Book Review by Marc Ollard
I have always been woefully ignorant of the Celts. In a desperate attempt to remedy that malady, I bought Ellis' book. There is also a certain overlap between Celtic and Roman histories, and I felt as a Romanophile I needed to know something about the other side.
Ellis first tackles the subject of the Celt's alleged illiteracy. He then outlines several sectors of Celtic society. He then offers some examples of Celtic high cultural achievements. Finally, he gives us a sketch of Celtic history from distant origins to Christian conversion.
Ellis writes in a clear and organized manner, and I had no problem digesting all the unfamiliar information he was throwing at me. There are times when he goes unncessarily the extra mile to drive home a point, but I stop far short of calling his style pedantic. Indeed, he manages to cram much information in a book that is suprisingly short and light. There are also some pictures and illustrations buried throughout the book, and suggestions for further reading.
I am now better acquainted with the Celts, and more respectful of their achievements which have been underrated by society. I have even developed an interest in furthering my studies on the matter. In that sense, Ellis achieved his aims, at least with this reader.
However, I am not going to bestow this work with an unqualified rating. There are some serious issues in the manner in which it is presented. For one thing, since most writings on the Celts come to us from Greco-Roman sources, there has always been an issue of how much we can trust the alleged biases of a people who were often at war with the Celts. For Ellis, there seems to be a double standard. When the classical authors say something about the Celts that make them seem smart and cool, he readily embraces their views. When the Classical authors say the slightest negative thing about the Celts, Ellis dismisses them as evil propagandists.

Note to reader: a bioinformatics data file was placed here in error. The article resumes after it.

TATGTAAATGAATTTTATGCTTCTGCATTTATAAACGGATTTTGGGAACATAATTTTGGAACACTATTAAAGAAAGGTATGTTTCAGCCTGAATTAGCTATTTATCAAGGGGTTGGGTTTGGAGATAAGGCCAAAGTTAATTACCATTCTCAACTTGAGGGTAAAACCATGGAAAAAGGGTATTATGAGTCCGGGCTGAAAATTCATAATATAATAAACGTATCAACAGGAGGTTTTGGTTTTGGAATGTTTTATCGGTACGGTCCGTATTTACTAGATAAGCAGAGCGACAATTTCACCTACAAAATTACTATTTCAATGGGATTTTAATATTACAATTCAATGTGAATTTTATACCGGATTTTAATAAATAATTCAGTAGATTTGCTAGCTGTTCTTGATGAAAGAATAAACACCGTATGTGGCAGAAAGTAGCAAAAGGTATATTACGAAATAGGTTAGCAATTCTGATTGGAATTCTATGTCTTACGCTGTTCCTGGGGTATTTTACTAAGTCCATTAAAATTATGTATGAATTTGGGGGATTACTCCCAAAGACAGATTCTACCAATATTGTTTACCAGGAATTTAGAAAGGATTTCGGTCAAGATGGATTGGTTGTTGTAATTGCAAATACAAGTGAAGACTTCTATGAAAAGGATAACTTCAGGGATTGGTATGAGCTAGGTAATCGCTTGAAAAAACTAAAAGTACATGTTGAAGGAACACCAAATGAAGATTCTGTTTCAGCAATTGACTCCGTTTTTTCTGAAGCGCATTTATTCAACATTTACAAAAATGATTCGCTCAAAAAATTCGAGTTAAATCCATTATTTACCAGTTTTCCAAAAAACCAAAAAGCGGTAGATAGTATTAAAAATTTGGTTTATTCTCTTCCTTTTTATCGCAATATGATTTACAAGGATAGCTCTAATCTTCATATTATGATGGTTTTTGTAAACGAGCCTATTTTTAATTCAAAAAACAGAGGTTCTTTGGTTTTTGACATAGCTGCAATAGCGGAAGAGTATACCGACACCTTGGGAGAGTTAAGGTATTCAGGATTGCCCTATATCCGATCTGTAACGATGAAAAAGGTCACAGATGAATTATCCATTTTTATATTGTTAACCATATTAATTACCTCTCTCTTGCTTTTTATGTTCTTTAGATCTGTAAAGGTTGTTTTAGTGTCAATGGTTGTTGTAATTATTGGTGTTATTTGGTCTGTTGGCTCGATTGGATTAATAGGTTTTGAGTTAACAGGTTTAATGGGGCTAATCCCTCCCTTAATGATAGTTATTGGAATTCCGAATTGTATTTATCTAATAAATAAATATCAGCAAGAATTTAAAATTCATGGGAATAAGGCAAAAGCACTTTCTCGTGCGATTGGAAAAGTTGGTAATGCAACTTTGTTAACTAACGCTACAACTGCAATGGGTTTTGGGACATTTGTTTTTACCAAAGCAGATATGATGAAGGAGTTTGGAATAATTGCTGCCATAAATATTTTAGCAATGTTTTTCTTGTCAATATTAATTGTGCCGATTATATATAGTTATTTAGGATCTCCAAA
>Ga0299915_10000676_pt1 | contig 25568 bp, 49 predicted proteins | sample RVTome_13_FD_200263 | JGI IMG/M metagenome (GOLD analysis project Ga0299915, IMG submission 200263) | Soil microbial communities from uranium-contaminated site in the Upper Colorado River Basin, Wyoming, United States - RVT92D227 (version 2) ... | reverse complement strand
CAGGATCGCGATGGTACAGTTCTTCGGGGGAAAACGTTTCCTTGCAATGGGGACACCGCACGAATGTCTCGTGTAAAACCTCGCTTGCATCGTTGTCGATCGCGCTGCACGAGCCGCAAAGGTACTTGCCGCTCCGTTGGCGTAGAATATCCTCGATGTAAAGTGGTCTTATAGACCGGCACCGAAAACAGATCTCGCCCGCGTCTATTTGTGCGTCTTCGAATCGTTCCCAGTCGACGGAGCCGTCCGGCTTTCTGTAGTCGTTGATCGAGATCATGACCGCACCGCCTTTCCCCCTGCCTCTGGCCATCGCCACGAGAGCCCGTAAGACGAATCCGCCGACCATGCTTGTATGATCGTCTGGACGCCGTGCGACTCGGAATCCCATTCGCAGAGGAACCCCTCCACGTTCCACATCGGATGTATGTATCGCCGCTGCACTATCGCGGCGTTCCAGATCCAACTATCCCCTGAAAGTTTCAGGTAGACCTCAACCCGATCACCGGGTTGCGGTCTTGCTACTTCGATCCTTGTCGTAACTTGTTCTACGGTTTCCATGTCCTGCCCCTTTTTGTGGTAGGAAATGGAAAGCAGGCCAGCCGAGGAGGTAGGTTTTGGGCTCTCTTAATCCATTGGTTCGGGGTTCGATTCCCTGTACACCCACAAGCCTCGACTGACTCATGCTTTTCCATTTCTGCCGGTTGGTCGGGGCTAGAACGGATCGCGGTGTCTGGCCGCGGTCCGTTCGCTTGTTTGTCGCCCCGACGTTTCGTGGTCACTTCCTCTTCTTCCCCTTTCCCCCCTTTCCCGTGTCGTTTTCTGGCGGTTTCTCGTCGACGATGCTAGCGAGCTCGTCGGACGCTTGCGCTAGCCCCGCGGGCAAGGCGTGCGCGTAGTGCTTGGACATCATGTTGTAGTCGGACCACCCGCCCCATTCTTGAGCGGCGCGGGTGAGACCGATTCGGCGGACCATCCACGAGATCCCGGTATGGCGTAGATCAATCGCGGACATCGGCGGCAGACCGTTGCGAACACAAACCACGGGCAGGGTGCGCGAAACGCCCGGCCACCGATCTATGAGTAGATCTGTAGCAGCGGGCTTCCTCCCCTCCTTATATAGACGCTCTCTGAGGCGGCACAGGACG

The author waxes eloquent about the achievements of the Celts and is always comparing them to other ancient societies, usually the Romans for whom Ellis seems to sneer in high contempt. As a Romanophile, I can see Ellis' own biases and prejudices against Roman society. Does being a good Celtophile mean despising the Romans? I don't think so, but then I'm admittedly biased myself as a Romanophile. I would have loved Ellis to devote more time to the fascinating subject of Celto-Roman society, where the cultures and the religions of the conquerers and conquered co-existed more or less peacefully and the Celts became valued members of Romans society. Ellis seems to largely gloss over these centuries of history. Again, conveniently.
Let's take the Celtic achievements in perspective. The Celts did build roads and buildings. But they built them with wood, which is prone to rotting. This is why few Celtic constructions have survived today, and why most people don't associate Celts with engineering feats. The Romans, on the other hand, built with stone and marble, which is why many of their creations are still around and why we marvel at their works.